Dear Umbra,

What percentage of the Earth’s water is drinkable? What are the remaining percents in categories, such as salt water, polluted water (polluted with what?), and frozen water? And where can I find these statistics?

Bozeman, Mont.

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Dearest Scott,

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About 70 percent of the Earth’s surface is constantly wet. Of all that water, only 2.5 percent, or 8.4 million cubic miles, is not salty. Quite a bit of the freshwater is rather stale, since it’s been stuck for eons in glaciers, ice caps, and Siberia: 5.9 million cubic miles, to be exact. Still more freshwater is too far from human settlement for our use. The accessible freshwater left over after all these caveats is less than 0.08 percent of the water on the planet. I came across a handy image to help you visualize this number: If all of the Earth’s water were in a five-liter container, accessible freshwater would be not quite a teaspoon of that. (For all you metricphobes: a liter is about a quarter of a gallon, so five liters is equivalent to a gallon and a quarter — say, a jug of cider and a quart of milk, of which you only get a teaspoon of the beverage of your choice.)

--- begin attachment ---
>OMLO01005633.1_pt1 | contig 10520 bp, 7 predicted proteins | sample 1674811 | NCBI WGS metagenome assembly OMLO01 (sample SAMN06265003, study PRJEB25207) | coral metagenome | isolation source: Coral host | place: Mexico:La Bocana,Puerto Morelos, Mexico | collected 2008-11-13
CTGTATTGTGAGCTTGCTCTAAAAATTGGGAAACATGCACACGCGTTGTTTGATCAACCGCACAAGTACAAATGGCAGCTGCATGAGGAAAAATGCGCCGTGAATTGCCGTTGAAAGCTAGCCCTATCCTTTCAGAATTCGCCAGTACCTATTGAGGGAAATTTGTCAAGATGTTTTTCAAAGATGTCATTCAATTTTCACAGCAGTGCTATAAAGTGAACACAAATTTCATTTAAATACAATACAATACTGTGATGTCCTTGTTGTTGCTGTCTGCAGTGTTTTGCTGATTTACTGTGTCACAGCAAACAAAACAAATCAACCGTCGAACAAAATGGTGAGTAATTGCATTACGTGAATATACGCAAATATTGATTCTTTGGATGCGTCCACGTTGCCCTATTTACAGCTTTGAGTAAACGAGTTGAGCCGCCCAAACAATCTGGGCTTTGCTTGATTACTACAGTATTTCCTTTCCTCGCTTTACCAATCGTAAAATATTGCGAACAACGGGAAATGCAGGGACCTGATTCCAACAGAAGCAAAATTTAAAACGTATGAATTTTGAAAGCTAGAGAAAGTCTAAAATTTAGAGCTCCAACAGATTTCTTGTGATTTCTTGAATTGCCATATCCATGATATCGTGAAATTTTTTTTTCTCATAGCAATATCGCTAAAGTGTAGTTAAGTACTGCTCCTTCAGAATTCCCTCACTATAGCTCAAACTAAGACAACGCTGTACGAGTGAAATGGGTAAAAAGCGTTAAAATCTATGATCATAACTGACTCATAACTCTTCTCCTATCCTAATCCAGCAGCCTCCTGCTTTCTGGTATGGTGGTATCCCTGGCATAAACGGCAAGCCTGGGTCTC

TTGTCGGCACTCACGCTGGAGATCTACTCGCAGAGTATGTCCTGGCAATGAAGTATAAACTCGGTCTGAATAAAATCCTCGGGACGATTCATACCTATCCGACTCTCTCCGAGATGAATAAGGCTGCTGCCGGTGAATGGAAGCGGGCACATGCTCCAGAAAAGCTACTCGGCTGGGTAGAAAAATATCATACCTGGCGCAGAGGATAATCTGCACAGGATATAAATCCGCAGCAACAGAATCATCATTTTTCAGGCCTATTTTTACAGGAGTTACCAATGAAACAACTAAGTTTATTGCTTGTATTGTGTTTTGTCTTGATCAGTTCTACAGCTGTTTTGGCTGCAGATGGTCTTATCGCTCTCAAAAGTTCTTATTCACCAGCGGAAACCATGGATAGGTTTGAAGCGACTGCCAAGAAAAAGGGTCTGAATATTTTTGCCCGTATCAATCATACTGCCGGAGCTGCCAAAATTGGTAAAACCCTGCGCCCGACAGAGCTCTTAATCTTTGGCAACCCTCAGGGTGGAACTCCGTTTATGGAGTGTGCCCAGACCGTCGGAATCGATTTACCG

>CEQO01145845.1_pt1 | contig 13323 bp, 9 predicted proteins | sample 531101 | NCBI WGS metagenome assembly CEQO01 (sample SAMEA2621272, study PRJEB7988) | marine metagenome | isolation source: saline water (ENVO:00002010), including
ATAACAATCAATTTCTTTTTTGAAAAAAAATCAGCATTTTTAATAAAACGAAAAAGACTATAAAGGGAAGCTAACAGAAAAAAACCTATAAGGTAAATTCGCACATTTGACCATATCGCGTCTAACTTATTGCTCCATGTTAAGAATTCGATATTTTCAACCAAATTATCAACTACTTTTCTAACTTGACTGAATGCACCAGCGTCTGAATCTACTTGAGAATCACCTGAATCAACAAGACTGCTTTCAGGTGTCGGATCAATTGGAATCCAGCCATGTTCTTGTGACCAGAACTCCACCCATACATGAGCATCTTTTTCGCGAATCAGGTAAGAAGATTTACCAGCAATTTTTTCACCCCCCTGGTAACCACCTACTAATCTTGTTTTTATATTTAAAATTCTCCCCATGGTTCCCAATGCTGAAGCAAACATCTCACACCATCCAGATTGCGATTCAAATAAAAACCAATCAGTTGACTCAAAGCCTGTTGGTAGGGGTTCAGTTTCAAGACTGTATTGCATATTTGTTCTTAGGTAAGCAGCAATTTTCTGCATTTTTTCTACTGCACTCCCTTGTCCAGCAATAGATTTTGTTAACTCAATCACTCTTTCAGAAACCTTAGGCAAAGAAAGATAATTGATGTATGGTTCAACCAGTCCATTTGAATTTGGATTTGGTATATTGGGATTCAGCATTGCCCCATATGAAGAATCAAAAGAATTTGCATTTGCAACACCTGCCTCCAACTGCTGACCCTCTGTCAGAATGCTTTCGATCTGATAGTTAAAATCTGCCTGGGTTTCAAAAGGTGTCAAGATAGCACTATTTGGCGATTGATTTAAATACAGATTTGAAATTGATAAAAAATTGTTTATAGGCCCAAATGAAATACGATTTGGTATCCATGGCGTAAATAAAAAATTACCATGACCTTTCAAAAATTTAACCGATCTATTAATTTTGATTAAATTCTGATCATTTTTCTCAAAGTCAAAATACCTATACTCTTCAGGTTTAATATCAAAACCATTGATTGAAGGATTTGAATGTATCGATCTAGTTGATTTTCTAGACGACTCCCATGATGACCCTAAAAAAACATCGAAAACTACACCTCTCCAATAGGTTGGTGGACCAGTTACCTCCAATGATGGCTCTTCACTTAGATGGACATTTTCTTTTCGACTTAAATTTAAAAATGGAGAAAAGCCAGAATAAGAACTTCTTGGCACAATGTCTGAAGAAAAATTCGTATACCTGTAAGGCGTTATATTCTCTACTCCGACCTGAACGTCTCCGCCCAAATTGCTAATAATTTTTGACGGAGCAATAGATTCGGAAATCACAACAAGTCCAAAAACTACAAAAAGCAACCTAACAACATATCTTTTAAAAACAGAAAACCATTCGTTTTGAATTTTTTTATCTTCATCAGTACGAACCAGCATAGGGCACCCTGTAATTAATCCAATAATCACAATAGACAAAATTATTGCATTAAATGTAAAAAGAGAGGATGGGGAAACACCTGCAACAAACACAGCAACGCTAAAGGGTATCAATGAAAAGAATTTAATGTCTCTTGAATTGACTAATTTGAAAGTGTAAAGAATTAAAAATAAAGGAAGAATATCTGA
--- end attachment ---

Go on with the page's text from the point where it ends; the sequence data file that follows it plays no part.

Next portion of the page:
Now that’s fresh!

Photo: Ann Petersen.

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Canada is where I got these stats. Yes, I’ve moved to Canada, and I hope you all will join me here. It’s freakin’ cold, but I just couldn’t take it anymore down there in eco-nazi, anti-values, Kerry-voting Seattle. Also, there was the allure of Environment Canada, this great nation’s counterpart to the U.S. EPA, which provides such useful information on water availability. If you hunt about on the page, you’ll find all their references and sources and soon be swimming happily about in data.

Polluted-water statistics are often given in terms of human population. UNESCO estimates that there are 1.1 billion people without sufficient drinking water worldwide. And according to the World Wildlife Fund, 3.3 billion people rely on contaminated water supplies. Just what they’re contaminated with, I’m going to leave to your imagination or to another column, because the list of water pollutants worldwide would overwhelm Grist‘s mainframe.